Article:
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Health care ideas, questions multiply


  • By The Newnan Times-Herald
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  • Aug. 01, 2017 - 6:52 AM

Health care ideas, questions multiply

courtesy of the U.S. Department of Health and human services

Tom Price, U.S. secretary of health and human services

BY ANDY MILLER

GEORGIA HEALTH NEWS

The roller coaster of uncertainty over federal health care legislation may have halted, at least for now.

Last week’s defeat of Senate health legislation, though, has led to another round of instability, expected to rattle the health care industry over the next few months. While Republicans’ efforts to scrap the Affordable Care Act have failed, how the 2010 health law actually operates from now on will be influenced by government officials’ decisions, as well as by market forces.

What happens now to the health insurance exchanges? What moves will the Trump administration – and even the Georgia General Assembly – make to change the health care dynamic?

Two prominent state lawmakers say that after the federal solutions failed, Georgia can take steps to improve the health system here.

“I think the states can be innovators,’’ said state Sen. Renee Unterman, R-Buford, chairman of the Senate Health and Human Services Committee.

“We’ve been sitting and waiting’’ during the debate in Congress, she said. The demise of the Senate bill, she added, “sets us free. It gives the states the ability to say what’s next.”

Insurers raising alarm about exchanges

The first decision on the national level may involve the $7 billion in government subsidies to insurers, which enable those companies to reduce the out-of-pocket costs for lower-income consumers in the exchanges.

President Trump has vowed to kill the subsidies, calling them insurer “bailouts.” That would raise premiums for individuals in the exchanges, created by the ACA to offer insurance for people who don’t have job-based or government coverage.

“It would seem that the administration should take actions to at least make sure that the exchanges work next year,’’ Russ Childers, a health and life insurance agent in Americus, said Monday. “To keep some kind of basic health coverage to be available next year.”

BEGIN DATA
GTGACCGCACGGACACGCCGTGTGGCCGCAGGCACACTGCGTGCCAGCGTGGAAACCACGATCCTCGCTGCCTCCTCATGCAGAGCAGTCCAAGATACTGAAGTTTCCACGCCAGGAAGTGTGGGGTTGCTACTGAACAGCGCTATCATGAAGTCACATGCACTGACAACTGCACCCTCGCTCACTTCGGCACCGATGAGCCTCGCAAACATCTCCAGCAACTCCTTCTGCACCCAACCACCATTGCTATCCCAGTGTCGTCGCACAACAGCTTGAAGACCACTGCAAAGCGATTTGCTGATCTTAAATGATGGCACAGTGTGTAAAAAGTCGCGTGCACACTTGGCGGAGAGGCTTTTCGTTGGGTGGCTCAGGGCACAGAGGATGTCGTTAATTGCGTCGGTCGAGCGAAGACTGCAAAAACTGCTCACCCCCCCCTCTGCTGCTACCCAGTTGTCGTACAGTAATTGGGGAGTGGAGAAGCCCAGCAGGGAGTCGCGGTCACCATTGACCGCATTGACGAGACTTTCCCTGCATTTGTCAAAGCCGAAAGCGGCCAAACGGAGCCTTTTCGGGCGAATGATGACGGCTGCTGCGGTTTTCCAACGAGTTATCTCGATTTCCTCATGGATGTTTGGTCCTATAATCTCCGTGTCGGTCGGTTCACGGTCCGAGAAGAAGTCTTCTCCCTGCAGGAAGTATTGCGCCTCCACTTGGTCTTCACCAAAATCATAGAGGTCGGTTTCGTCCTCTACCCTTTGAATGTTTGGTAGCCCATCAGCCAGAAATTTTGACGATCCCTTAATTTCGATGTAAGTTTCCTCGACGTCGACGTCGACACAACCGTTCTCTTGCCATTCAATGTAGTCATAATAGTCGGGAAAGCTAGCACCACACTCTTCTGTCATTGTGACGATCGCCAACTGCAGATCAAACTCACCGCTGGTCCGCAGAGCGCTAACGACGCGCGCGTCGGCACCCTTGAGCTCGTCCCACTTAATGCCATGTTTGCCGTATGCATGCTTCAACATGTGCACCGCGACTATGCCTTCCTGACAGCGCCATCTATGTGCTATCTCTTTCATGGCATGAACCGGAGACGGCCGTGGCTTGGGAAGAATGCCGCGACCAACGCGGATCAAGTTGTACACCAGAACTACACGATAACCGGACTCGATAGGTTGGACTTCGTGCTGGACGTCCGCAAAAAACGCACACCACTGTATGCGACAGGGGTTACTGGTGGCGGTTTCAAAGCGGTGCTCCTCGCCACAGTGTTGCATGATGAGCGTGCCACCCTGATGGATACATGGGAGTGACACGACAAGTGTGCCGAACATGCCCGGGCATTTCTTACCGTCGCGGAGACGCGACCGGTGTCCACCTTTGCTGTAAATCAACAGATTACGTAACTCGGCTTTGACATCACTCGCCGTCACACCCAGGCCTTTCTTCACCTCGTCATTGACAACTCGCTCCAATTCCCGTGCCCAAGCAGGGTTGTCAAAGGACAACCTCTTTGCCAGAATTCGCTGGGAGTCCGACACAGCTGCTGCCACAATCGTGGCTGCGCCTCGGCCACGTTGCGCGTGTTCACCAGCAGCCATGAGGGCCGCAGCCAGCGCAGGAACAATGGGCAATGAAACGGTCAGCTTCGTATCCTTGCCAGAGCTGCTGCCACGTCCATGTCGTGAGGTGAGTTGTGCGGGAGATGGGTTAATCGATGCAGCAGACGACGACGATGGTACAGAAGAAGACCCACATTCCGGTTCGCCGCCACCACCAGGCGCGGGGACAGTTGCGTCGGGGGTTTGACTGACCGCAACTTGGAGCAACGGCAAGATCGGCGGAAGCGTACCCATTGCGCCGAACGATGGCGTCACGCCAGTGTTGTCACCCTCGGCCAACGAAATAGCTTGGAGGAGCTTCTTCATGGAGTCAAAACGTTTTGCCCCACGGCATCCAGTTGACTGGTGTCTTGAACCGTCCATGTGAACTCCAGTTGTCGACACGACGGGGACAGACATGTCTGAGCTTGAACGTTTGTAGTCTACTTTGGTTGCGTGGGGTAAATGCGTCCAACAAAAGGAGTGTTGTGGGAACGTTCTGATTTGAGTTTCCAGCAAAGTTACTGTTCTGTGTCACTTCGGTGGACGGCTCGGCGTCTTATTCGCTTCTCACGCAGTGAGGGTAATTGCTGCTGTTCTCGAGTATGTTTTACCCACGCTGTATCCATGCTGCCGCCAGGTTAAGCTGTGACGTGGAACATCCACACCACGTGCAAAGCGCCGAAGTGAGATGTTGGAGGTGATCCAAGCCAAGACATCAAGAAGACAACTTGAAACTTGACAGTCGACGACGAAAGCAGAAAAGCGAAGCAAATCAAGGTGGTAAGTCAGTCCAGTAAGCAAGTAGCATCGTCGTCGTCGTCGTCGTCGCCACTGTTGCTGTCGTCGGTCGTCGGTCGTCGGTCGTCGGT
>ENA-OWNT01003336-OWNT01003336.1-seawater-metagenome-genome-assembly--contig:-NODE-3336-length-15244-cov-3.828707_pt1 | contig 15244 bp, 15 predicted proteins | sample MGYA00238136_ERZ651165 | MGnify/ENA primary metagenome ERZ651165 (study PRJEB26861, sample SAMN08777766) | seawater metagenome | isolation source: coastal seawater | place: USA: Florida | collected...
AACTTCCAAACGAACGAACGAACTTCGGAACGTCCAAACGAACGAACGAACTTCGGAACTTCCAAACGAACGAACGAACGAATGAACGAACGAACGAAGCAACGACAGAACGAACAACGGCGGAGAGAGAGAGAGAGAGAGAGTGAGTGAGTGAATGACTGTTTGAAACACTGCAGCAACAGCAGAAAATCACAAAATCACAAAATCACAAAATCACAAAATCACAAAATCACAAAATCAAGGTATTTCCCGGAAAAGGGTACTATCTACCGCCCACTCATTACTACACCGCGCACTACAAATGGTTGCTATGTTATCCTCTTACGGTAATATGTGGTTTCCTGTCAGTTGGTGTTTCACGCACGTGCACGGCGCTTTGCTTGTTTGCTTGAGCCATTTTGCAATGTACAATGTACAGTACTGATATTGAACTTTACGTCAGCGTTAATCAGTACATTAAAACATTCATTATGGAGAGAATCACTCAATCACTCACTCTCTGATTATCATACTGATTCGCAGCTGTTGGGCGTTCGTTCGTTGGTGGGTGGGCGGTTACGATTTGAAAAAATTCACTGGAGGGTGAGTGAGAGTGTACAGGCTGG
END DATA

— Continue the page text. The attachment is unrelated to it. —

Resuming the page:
Health insurance premiums would go up by nearly 20 percent if the insurer subsidies end. And that’s beyond the exchange rate hikes already proposed. “People will still have coverage, but they’ll have a $6,000 deductible or something larger,” Childers said.

White House counselor Kellyanne Conway said Sunday that Trump will decide this week whether to scrap the subsidies.

In addition, the Trump administration has signaled that it may choose not to enforce the ACA’s individual mandate, a requirement that most people have health insurance or pay a tax penalty. That could erode insurance coverage, experts say.

“We do have people who buy insurance because of the mandate,’’ Childers said. If it’s not enforced, he estimates, 25 percent to 40 percent of his agency’s exchange customers would drop that coverage.

U.S. Secretary of Health and Human Services Tom Price, a Georgian, indicated Sunday that he would not rule out the possibility of using his regulatory authority to waive the individual mandate. “All things are on the table to try to help patients,” Price told ABC’s “This Week.”

Many Georgians without coverage

Meanwhile, at the state level, speculation again has turned to what Georgia legislators can do to increase access to care. Georgia has one of the highest rates of uninsured people, at about 14 percent.

State Sen. Chuck Hufstetler, a Rome Republican, said Monday that a health care task force formed by Lt. Gov. Casey Cagle has discussed a broadening of telemedicine in the state and extending primary care services to more Georgians.

“I think there’s a lot of money that can be saved – and make people healthier’’ while keeping them out of hospital emergency rooms, Hufstetler said.

Hufstetler also mentioned proposed waivers being on the table.